WHTClogoMidwest Communication’s WHTC-AM (Holland) has announced that the station is now heard on both the AM and FM bands!

Midwest announced that they have placed an FM station at 99.7 FM, that will simulcast all of WHTC-AM programming on FM. The addition of the FM station will enable listeners to clearly hear 1450 WHTC programming with a better range and with no interference from electrical noise or thunderstorms in the area. The new station, on the FM dial at 99.7, has official call letters of W259CO but will be known as The New 99.7 FM. All current programs on WHTC will be simulcast at 99.7 FM, 24 hours a day.

In a press release to listeners, Market Manager Kevin Oswald said, “Midwest Communications has made a significant investment in radio for our area and we’re proud to announce the New 99.7 FM. For years we’ve been the station you turned to for real news now, weather, sports, traffic, talk and more on 1450 WHTC. Now, all we do for you can be found on the New 99.7 FM. The advantages to our listeners and advertisers are exciting as we again increase the ways we reach our audiences. You can now hear WHTC at 1450 AM, 99.7 FM, streaming online at whtc.com, on our smartphone app, and with the NextRadio app. Our FM coverage and quality of signal will enhance our already strong AM station. This adds another way that WHTC serves the greater Holland/Zeeland area with total media coverage, including on-air, online, texting, mobile, live on-site broadcasting, email, video, streaming audio and podcasts. Midwest Communication’s existing local FM radio station, 92.7 The Van will continue to bring Classic Hits to the greater Holland area, with a strong on-air and on-line presence and local event-centered live broadcasts. “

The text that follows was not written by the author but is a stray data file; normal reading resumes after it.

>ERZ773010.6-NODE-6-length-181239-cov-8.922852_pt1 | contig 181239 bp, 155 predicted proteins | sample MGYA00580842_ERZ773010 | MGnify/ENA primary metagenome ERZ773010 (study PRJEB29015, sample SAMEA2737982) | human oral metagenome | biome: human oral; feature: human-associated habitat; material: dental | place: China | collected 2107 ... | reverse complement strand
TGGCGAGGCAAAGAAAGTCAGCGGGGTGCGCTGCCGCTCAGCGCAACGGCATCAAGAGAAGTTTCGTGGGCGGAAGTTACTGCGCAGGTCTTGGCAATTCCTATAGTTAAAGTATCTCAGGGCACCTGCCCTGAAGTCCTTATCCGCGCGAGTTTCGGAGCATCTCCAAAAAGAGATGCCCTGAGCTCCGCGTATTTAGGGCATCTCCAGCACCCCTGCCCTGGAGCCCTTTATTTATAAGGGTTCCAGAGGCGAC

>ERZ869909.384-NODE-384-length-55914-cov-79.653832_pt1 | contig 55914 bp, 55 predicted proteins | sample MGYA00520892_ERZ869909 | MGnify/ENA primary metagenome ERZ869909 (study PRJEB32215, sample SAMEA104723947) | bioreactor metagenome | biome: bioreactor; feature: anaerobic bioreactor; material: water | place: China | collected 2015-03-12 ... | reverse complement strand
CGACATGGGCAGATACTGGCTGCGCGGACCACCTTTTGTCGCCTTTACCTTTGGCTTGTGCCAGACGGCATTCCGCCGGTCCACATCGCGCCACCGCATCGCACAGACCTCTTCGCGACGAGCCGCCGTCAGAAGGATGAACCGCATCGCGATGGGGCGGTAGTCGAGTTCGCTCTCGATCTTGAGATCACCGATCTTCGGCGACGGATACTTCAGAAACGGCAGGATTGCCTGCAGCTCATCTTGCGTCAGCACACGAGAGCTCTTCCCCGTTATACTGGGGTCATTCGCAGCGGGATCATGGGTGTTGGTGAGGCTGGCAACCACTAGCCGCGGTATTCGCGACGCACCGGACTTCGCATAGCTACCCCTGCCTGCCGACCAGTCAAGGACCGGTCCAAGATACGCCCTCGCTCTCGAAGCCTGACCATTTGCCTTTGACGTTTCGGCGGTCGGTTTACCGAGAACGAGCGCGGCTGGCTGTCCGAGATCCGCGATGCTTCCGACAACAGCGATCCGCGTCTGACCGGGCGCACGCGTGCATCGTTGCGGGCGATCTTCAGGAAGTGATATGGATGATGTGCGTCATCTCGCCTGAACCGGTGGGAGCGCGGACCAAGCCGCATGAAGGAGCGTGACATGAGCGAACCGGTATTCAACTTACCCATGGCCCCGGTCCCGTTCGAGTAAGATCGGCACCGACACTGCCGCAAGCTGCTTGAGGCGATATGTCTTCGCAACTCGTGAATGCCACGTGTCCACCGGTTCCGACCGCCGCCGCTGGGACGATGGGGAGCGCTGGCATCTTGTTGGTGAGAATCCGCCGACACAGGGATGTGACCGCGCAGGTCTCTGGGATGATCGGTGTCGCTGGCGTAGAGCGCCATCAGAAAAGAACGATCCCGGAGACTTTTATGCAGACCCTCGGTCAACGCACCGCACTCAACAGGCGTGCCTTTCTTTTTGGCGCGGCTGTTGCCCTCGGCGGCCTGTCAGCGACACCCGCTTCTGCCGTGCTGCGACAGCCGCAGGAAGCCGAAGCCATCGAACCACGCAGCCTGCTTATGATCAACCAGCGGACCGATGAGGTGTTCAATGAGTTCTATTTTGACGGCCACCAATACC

Radio Ownership Subcaps on the Table for FCC Review

David Oxenford - ColorBy: David Oxenford, Wilkinson Barker Knauer, LLP
www.broadcastlawblog.com

We’ve written (see, e.g. our articles here, here and here) about the pending petitions asking the FCC to reconsider decisions reached last year to end the UHF discount, to leave the TV local ownership rules in place and to make attributable new TV Joint Sales Agreements, and to not adopt any change in the FCC radio ownership rules in “embedded markets.” Recently, that list of items on the table before the FCC has expanded, with a number of radio groups making a concerted push to change the FCC rules on ownership “subcaps” – limiting the number of AM or FM stations that can be owned in a single market. Thus, while a broadcaster can own up to 8 radio stations in the largest markets, no more than 5 can be either AM or FM. In the smallest markets, broadcasters can own up to 3 as long as they do not exceed half the stations in a market, but only 2 can be of the same service. The new petitions seek to eliminate those subcaps, allowing owners to own up to the maximum number of stations in a market without regard to whether those stations are AMs or FMs.